Two book reviews for you today, they’re not very long because it’s way too hot and muggy, and I’m still recovering from Paris.
Published by: Oxford University Press
Publication date: 23rd August 2016
Four centuries ago, Galileo first turned a telescope to look up at the night sky. His discoveries opened the cosmos, revealing the geometry and dynamics of the solar system. Today’s telescopic equipment, stretching over the whole spectrum from visible light to radio and millimetre astronomy, through infrared to ultravioletX-rays and gamma rays, has again transformed our understanding of the whole Universe.
In this book Francis Graham-Smith explains how this technology can be engaged to give us a more in-depth picture of the nature of the universe. Looking at both ground-based telescopes and telescopes on spacecraft, he analyses their major discoveries, from planets and pulsars to cosmology. Large research teams and massive data handling are necessary, but the excitement of discovery is increasingly shared by a growing public, who can even join in some of the analysis by remote computer techniques. Observational astronomy has become international. All major projects are now partnerships; most notably the Square Kilometre Array, which will involve astronomers from over 100 countries and will physically exist in several of them. Covering the history and development of telescopes from Galileo to the present day, Eyes on the Sky traces what happens when humankind looks up.
As regular readers will know, this is the second book this year that I’ve read about the history of telescopes (the first being Mapping the Heavens) and I think the difference between them is one of degree. Eye’s on the sky is aimed at a more popular market but is still in-depth enough for the more knowledgeable reader. The focus is also slightly different, as a more specialised area – the development of full spectrum instruments rather than the full history of astronomy – is covered.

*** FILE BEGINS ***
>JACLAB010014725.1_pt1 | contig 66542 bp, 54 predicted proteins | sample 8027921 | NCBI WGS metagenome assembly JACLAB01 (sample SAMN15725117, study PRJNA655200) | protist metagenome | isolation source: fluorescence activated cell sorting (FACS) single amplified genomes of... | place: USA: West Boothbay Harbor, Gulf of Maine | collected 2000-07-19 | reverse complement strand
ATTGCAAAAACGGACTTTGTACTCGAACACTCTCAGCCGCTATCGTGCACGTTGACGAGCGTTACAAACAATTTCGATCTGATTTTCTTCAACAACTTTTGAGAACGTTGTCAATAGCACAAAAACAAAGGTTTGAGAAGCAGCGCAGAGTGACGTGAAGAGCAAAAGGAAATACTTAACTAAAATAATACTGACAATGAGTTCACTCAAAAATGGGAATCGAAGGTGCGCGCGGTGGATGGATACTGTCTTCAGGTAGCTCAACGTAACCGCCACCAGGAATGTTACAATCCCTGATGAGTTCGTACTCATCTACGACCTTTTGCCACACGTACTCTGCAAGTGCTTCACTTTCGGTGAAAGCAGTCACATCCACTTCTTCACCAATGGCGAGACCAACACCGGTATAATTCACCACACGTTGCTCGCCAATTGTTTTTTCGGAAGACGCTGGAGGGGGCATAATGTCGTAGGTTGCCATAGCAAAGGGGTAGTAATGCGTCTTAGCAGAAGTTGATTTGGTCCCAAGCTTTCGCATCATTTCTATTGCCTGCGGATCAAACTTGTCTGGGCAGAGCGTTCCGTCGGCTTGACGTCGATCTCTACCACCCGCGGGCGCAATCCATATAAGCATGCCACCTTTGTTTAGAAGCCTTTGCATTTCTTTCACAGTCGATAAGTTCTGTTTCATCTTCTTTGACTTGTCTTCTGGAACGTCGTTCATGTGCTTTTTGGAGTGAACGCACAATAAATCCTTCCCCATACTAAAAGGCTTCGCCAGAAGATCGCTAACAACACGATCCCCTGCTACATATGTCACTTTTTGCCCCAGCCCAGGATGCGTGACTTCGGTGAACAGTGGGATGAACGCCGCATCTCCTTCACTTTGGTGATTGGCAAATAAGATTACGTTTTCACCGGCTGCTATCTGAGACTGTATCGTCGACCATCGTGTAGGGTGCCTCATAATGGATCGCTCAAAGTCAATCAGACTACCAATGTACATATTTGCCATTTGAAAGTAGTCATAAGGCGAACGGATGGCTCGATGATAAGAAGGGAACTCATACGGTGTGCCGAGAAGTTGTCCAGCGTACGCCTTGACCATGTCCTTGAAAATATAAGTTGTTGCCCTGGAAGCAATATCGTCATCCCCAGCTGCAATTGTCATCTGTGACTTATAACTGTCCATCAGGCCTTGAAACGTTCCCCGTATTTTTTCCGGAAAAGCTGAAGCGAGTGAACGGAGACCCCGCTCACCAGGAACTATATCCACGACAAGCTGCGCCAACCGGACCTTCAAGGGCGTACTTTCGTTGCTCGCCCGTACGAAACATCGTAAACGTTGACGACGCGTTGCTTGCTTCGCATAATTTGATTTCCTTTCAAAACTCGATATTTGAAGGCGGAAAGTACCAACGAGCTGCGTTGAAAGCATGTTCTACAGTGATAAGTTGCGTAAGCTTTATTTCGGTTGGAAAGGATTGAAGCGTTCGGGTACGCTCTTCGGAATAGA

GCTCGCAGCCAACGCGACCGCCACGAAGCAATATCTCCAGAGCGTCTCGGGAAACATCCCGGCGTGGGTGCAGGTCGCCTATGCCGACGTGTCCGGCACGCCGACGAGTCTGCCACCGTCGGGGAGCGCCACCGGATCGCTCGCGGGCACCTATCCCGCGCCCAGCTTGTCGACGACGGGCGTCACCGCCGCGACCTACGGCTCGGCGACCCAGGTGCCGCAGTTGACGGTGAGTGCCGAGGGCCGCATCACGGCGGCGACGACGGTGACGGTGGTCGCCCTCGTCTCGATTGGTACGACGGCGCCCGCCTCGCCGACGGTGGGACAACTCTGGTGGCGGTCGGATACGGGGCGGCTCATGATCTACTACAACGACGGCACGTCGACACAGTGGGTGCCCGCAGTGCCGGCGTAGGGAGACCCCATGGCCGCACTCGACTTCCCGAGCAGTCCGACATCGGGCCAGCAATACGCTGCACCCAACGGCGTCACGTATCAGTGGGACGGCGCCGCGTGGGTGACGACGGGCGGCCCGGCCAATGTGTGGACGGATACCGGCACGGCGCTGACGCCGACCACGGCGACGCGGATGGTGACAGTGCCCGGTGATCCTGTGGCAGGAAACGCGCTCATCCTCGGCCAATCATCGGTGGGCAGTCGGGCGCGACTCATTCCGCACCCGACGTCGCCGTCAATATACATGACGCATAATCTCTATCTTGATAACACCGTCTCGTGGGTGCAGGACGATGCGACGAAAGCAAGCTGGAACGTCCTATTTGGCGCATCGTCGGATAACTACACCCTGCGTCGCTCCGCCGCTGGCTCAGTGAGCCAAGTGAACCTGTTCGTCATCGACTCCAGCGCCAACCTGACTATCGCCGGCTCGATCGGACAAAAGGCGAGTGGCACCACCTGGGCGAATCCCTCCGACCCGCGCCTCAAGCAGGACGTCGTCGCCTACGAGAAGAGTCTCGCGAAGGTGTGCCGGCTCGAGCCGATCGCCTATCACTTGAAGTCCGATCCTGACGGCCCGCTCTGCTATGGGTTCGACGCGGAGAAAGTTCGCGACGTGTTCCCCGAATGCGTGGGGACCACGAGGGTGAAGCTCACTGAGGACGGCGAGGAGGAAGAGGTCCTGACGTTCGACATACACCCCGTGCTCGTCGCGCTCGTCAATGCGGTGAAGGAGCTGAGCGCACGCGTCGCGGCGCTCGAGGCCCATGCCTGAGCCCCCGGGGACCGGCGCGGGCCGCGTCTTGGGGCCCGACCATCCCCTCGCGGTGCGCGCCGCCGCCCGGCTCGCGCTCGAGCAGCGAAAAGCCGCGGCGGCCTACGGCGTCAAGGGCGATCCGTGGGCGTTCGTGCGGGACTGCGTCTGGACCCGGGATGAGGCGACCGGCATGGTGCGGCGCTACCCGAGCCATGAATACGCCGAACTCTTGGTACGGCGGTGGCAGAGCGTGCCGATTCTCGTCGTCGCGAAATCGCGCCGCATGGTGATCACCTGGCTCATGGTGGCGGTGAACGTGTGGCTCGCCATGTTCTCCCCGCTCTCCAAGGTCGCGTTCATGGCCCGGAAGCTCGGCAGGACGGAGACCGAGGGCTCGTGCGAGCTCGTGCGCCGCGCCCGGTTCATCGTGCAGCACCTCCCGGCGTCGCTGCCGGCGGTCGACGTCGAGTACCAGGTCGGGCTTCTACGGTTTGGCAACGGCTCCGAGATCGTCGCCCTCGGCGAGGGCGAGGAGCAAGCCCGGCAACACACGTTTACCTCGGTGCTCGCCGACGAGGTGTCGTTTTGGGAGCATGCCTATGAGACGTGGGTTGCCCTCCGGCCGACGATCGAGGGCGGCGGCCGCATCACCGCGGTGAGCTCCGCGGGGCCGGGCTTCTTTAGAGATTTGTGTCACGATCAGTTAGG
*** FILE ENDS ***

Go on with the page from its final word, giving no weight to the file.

The book is fully illustrated and with a comprehensive ‘Notes’ section, for further reading. This is an easy to read book which follows a chronological and wavelength order. I really recommend it to astronomy enthusiasts.
My local library has moved in to a new building, the ‘Immingham Hub’. I went for a visit yesterday, because I needed to print off some patterns I’d bought and wanted to make, but also to have a nose round.
Published by: Corsair
Publication Date: 3rd March 2016
After a busy eight days I was absolutely exhausted and my depression was acting up, so today I have done nothing. I’m feeling much better this evening so I thought I’d write a couple of reviews. I’ve been updating my writers CV and my log of submissions. It’s quite sad, I’ve had a few letters published but nothing else, except for a piece in an anthology about writing, I have two whole sentences in it. I sent a couple of queries off to local papers today but I don’t expect to hear anything, I haven’t when I’ve emailed them before. I keep looking at my submissions log and I’m sure I’ve missed things out; I know I’ve sent queries to a couple of newspapers and to local magazines, I think I must have forgotten to log them. How silly of me.
But that’s enough of that, on to the reviews. Both these books came from netgalley.com and I’ve already given my feedback on that website. I usually wait and do it all at once but I was twitchy last night and needed to distract myself.Continue reading “A couple of quick reviews”
Published by: Little, Brown Book Group UK
Publication Date: 20th October 2015
Night Vale is a small desert town where all the conspiracy theories you’ve ever heard are actually true. It is here that the lives of two women, with two mysteries, will converge.
Nineteen-year-old Night Vale pawn shop owner Jackie Fierro is given a paper marked ‘KING CITY’ by a mysterious man in a tan jacket. She can’t seem to get the paper to leave her hand, and no one who meets this man can remember anything about him. Jackie is determined to uncover the mystery of King City before she herself unravels.
Diane Crayton’s son, Josh, is moody and also a shape shifter. And lately Diane’s started to see her son’s father everywhere she goes, looking the same as the day he left years earlier. Josh, looking different every time Diane sees him, shows a stronger and stronger interest in his estranged father, leading to a disaster Diane can see coming, even as she is helpless to prevent it.
Diane’s search to reconnect with her son and Jackie’s search for her former routine life collide as they find themselves coming back to two words: ‘KING CITY’. It is King City that holds the key to both of their mysteries, and their futures . . . if they can ever find it.
I love the Night Vale podcasts; the utter surrealism of the plot is perfect listening. Unfortunately, it doesn’t work so well in the extended format of a novel. While the plot has some merit, the writing is laboured and after a couple of chapters I found it dull.
I’m disappointed but have to give this one a 2/5
So there shall be writing news. Continue reading “I promised writing news”
Hey, I’ve had a not so great few weeks, and have got behind with my reviews (sorry!) but to make up for it, here’s four book reviews.